Workers In Struggle
MUA v VICT
EBA negotiations at VICT have stalled with VICT management failing to endorse uncontentious clauses of the agreement. The result is a total 100% vote by workers to endorse protected action over the key issues of 12 hour shifts without breaks and pressure for workers to find their own replacements when they request their leave entitlements. The Union seeking better rosters and working hours along as well as wage parity with other sites and guarantees of transitions for VICT workers from casual jobs to permanency. The Union is demanding VICT’s CEO, Tim Vandercampen, pick up the phone and call the MUA’s National President, Will Tracey.
The protected action started with a 3-hour stoppage on Tuesday 16 February. Following a further 12-hour stoppage on Friday 19 February, VICT has now applied to the Fair Work Commission to have all further industrial action by their workers suspended for a period of 3 months, including a further 36-hour stoppage running from Sunday 20 to Monday 21 February. This is despite the stoppages receiving the unanimous of all VICT workers.
The VICT site at Webb Dock in Melbourne is one of the most automated sites in Australia. The MUA has been able to increase its membership from the low base of 2 to almost 100% coverage over the past year.
Asbestos neglect on North East Link site
The CFMEU Victoria’s Construction & General Division is continuing to uncover major safety breaches on the State Government’s North East Link road construction site, the biggest current construction project in Victoria (see ‘CFMEU vs CBP Contractors’ in Issue 31). The North East Link project has been contracted-out to Spanish-owned CPB Contractor. After CPB’s own commissioned hygienists (ADE Consulting Group) gave a certificate of clearance to a works area, supposedly confirming it was clear of asbestos, CFMEU officials found more asbestos clearly there upon inspection.
CPB’s hygienists and their Asbestos removal company, Asbestos Australia, have also prevented the site’s workers from using decontamination units at the end of shifts as per OH&S guidelines – relegating them to only using the second-class, corner-cutting safety provision of using wet wipes and bottles instead.
The CFMEU’s discovery of these infractions resulted in the project coming to a standstill and closing the gates. The situation would appear to be another scandalous indictment of the fraud of ‘Public-Private Partnerships’, which rip-off the taxpayers, the public consumers and the workers who build vital public infrastructure & services alike. The union has said they “will continue to fight for better safety and conditions of all workers.”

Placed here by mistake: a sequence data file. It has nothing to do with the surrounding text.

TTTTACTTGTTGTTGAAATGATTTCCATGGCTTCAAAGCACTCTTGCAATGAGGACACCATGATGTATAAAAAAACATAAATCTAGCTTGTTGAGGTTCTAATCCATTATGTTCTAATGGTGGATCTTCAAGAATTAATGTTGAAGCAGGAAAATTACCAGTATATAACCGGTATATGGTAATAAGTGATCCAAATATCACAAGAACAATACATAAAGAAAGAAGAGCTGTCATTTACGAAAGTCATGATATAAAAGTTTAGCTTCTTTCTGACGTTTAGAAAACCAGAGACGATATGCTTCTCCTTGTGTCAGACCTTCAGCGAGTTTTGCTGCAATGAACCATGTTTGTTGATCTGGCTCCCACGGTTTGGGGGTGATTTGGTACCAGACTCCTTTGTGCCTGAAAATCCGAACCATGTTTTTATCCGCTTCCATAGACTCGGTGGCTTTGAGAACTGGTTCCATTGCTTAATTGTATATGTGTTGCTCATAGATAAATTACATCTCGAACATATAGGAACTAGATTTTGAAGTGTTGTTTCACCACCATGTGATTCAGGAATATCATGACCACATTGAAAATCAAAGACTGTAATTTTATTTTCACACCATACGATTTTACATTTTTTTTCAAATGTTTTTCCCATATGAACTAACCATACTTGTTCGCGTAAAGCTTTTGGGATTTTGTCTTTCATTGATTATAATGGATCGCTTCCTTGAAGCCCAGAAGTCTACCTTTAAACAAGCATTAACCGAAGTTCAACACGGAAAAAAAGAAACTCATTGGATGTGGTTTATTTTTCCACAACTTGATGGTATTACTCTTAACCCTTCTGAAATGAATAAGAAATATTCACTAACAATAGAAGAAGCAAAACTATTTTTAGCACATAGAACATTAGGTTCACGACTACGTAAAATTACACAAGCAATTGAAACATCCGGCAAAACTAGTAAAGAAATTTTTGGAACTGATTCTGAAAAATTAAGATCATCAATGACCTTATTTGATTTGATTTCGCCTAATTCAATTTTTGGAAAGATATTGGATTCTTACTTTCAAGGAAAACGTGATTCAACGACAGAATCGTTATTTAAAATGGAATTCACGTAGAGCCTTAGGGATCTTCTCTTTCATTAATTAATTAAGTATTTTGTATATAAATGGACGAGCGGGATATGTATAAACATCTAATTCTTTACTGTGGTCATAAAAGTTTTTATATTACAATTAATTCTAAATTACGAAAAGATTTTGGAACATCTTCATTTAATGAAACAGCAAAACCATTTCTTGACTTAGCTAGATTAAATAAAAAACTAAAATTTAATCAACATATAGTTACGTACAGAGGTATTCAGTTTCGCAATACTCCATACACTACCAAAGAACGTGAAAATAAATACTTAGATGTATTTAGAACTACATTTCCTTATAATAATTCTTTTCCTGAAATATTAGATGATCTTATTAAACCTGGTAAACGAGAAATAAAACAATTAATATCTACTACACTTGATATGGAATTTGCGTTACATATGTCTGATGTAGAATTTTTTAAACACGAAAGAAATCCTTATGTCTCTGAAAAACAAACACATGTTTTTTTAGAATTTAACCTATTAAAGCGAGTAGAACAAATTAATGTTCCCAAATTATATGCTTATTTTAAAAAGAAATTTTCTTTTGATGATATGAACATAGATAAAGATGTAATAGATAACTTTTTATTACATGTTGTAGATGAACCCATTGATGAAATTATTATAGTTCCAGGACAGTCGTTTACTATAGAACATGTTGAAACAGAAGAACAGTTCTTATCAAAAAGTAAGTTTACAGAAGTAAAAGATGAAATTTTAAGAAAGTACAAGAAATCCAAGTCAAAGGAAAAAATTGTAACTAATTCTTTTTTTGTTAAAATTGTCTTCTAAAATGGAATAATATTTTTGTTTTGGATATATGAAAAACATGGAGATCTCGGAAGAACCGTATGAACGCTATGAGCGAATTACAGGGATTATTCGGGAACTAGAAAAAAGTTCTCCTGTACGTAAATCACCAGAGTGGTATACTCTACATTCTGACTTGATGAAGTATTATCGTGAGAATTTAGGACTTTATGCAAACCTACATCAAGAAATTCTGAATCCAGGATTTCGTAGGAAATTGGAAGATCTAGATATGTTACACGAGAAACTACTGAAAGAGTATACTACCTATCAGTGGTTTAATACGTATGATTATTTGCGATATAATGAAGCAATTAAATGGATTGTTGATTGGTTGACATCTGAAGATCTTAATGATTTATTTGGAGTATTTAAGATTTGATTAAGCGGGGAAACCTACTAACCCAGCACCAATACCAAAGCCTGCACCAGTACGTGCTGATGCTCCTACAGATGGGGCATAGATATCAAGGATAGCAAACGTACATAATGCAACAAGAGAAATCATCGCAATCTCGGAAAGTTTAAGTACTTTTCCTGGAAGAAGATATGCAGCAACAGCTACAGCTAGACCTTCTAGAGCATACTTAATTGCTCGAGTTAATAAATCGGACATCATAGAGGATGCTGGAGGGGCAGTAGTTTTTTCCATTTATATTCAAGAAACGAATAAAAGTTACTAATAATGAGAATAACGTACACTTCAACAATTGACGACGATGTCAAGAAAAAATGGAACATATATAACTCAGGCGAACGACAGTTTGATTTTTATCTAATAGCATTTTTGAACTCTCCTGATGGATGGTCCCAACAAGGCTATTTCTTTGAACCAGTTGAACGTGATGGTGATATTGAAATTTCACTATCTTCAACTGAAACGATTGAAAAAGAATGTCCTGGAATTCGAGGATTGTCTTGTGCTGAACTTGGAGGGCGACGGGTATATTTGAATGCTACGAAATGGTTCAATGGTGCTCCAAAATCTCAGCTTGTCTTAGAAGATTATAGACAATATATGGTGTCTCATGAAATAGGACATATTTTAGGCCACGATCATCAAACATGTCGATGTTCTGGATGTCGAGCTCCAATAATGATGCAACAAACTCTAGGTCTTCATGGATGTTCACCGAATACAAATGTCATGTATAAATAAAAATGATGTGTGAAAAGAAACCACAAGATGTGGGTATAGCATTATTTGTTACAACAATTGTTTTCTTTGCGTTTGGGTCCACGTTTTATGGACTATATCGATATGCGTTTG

TWU & OHS for Truck Drivers
The first major survey of truck driver health reveals shocking problems in Australia’s most common job for men, with over 80% of drivers overweight or obese, one in five suffering from depression, over 70% living with chronic pain and almost a third with multiple chronic health conditions.
“The economics at the top of our industry is creating the dynamics which result in poor health for drivers and high death rates of drivers and other road users. The financial squeeze by major retailers, manufacturers and oil companies which continually demand lower cost contracts from transport operators, results in an industry continually under pressure and subsisting on tight margins. This is the reason for the long hours, the stress and the injuries that drivers experience. Now that the evidence is abundantly clear just how badly this impacts on drivers, we urge the Federal Government to act,” TWU National Secretary Michael Kaine said.
The survey of almost 1,400 drivers is part of a three-year study by Monash University - the Centre for Work, Healtn & Safety in partnership with the TWU and Linfox.
The President of the union for dock workers, Nagkakaisang Manggagawa sa Pantalan Incorporated (NMPI), Leonardo Escala, was murdered on 7 February by unidentified assailants. Escala was with his four-year-old niece on the Sunday evening when unidentified assailants shot them multiple times before speeding off on a scooter. According to the police report, Escala later died in hospital, and his niece is undergoing medical treatment. The ACTU expressed outrage and dismay at the murder. “This appears to be yet another case of a trade unionist in the Philippines killed by extra-judicial violence because he stood up for workers,” said Michele O’Neil, ACTU President.
In a letter directed to the Filipino Secretary of the Department of Labour and Employment Ms O’Neil wrote: The Australian union movement stands in solidarity with unions in the Philippines against persistent attacks, violence, harassment, and murder. We will continue to campaign for justice for Filipino trade unionists and closely monitor the human and trade union rights situation in your country.
The Worker’s Solidarity Bulletin is a living document written to reflect what is happening within the labour movement, here in Australia and across the world. The producers of this publication, and participants in Workers Solidarity more broadly, don’t necessarily endorse or agree with all of the views in this publication. This is a place for debate and discussion.
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